Having seen video clips of the Betsy DeVos confirmation hearings before the U.S. Senate Health, Education, Labor and Pensions (HELP) Committee, it is clear to me that, if confirmed, DeVos would be a downright horrible Education Secretary.

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A cautionary tale about how room-and-pillar mining destroys Illinois farmland

Larry Skinner, a farmer from near Newman, Illinois, located in the east-central region of the state, is still dealing with environmental damage from a coal mine under his farm that closed in the 1980’s. Specifically, his farmland is subsiding due to the room-and-pillar mining leaving the ground very weak, especially above where “rooms” created by the mining. Much of Skinner’s land is now unsuitable for farming due to the areas where the ground has sunk being too wet or flooded, and Skinner has to pay out of his own pocket to fix the subsidence, because the mining company that closed the mine under his land all those years ago has long since changed hands.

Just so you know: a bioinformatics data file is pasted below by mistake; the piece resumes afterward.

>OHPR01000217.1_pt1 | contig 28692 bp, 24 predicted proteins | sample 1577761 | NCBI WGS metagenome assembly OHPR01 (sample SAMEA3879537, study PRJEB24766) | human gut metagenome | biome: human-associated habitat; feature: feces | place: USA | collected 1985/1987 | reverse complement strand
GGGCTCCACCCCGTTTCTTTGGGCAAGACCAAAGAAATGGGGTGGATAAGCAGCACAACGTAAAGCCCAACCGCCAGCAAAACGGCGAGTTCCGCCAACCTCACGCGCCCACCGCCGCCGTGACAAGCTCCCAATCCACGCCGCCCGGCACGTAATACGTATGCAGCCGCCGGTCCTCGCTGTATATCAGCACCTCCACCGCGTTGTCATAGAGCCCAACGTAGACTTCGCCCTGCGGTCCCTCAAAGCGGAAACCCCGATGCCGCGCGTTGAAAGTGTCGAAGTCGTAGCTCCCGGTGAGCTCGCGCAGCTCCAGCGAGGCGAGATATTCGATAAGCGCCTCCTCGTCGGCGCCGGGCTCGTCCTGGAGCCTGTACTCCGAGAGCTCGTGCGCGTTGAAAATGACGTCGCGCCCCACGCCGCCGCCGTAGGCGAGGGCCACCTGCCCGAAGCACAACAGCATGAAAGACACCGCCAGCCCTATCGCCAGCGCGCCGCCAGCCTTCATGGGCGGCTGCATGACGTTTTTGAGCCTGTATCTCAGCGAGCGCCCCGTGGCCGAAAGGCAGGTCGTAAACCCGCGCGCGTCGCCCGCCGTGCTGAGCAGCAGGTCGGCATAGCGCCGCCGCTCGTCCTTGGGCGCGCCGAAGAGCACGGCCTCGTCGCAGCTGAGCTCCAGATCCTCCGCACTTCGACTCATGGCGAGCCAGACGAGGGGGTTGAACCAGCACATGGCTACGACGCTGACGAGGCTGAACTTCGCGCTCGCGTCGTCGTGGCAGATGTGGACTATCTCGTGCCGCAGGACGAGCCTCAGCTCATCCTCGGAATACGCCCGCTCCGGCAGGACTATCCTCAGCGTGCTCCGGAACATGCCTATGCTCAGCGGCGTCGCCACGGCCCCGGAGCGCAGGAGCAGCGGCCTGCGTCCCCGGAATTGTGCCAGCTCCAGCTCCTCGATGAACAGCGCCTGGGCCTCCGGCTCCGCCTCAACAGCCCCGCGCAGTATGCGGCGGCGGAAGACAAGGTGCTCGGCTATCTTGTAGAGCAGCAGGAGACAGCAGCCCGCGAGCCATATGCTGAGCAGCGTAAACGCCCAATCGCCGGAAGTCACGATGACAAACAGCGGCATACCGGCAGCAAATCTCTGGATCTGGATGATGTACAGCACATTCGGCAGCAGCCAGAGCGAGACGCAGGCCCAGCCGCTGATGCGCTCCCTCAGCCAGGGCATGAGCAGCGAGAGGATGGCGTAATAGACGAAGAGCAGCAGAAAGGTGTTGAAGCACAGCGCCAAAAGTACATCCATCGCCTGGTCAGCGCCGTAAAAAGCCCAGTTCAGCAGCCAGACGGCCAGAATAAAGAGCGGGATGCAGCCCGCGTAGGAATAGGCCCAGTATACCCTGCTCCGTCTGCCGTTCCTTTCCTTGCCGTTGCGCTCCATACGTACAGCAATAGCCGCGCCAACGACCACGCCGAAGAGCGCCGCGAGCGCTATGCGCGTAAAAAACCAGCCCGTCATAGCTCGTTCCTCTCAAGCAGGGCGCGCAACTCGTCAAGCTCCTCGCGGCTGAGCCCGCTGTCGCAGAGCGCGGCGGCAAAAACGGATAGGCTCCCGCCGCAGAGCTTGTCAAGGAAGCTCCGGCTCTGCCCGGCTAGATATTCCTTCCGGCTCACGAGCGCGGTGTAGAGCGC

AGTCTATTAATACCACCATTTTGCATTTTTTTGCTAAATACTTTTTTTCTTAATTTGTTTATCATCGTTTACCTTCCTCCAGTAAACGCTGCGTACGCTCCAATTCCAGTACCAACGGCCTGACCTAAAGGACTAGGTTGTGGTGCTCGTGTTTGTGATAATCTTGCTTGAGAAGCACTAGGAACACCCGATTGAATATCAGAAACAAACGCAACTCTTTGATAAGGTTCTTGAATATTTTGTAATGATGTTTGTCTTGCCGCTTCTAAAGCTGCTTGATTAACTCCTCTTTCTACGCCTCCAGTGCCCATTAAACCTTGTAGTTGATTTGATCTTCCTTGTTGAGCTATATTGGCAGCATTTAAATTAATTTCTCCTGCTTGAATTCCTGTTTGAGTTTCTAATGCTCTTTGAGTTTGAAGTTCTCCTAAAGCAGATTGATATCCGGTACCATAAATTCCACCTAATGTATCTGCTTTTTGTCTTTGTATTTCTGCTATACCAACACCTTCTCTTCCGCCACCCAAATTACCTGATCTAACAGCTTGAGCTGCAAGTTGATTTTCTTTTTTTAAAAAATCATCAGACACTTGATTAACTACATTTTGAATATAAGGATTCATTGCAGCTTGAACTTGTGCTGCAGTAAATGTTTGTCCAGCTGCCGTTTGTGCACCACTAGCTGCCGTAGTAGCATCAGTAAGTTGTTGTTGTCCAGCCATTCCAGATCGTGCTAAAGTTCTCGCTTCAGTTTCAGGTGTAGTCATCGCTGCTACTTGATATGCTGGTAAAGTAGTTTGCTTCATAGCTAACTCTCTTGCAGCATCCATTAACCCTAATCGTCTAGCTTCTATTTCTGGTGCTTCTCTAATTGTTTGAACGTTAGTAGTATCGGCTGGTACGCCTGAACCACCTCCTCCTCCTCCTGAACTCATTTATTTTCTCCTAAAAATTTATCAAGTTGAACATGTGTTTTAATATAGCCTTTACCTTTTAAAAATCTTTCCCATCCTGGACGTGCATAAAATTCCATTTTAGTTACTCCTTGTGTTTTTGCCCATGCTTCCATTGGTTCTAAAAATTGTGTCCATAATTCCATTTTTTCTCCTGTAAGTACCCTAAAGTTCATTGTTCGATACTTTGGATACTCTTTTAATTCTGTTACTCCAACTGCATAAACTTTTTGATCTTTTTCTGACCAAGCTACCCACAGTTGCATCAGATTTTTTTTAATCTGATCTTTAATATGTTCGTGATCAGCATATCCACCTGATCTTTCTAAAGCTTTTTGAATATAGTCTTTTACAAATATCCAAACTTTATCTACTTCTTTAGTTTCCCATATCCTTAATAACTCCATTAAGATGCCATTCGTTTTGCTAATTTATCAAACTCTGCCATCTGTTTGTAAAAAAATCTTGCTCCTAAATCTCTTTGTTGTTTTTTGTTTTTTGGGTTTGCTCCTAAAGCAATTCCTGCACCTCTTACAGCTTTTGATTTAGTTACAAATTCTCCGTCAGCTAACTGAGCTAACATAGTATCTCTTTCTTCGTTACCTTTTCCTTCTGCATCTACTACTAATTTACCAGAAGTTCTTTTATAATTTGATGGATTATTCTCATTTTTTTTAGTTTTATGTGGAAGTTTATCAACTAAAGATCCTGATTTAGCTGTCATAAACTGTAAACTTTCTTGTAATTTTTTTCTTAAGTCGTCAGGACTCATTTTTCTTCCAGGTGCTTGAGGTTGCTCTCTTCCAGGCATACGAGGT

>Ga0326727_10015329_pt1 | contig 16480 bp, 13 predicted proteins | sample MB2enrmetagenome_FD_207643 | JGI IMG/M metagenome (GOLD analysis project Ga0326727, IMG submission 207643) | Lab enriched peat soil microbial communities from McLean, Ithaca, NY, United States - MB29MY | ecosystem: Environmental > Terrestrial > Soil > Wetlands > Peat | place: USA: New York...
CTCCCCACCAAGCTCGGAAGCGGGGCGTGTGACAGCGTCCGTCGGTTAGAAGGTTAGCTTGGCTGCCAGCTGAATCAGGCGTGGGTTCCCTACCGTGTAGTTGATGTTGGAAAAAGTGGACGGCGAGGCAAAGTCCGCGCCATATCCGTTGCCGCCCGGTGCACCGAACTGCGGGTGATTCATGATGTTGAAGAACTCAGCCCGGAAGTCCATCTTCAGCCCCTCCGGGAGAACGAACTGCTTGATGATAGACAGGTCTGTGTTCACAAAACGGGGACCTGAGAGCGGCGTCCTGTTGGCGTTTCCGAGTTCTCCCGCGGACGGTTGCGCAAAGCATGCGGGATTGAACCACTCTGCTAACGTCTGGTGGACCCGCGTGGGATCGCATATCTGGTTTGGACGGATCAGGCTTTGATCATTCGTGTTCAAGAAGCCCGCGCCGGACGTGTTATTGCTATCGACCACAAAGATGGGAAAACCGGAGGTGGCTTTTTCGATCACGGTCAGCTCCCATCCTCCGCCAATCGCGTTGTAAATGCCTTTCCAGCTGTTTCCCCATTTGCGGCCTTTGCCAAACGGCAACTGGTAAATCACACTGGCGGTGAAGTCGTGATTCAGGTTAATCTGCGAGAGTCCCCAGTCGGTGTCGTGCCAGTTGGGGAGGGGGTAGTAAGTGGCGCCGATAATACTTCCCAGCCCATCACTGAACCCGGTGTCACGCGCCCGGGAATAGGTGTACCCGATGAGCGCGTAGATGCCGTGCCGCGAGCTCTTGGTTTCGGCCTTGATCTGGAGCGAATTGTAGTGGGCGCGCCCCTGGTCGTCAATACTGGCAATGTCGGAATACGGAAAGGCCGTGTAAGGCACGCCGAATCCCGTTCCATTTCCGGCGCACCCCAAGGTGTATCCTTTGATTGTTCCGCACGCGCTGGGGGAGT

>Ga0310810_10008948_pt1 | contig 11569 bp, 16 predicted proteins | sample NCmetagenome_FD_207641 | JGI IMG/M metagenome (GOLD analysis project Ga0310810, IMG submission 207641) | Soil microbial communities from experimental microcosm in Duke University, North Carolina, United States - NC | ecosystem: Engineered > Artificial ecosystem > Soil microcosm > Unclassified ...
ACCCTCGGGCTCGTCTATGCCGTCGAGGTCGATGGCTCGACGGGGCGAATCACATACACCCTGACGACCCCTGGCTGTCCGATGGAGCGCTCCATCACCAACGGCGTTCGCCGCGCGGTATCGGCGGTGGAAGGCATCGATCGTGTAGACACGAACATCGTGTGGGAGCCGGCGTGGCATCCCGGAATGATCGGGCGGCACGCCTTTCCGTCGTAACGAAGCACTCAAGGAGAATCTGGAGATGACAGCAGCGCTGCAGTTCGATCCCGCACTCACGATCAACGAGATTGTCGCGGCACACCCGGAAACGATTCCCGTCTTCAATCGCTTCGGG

Skinner’s story, which you can read about here, serves as a cautionary tale about how room-and-pillar coal mining turns some of the most fertile farmland in the entire world into low spots where rainwater collects and renders the land unsuitable for growing crops like corn and soybeans. While room-and-pillar mining is designed to prevent subsidence, in practice, areas where “rooms” have been created by mining between “pillars” left untouched by the mining are very prone to subsiding and causing environmental damage.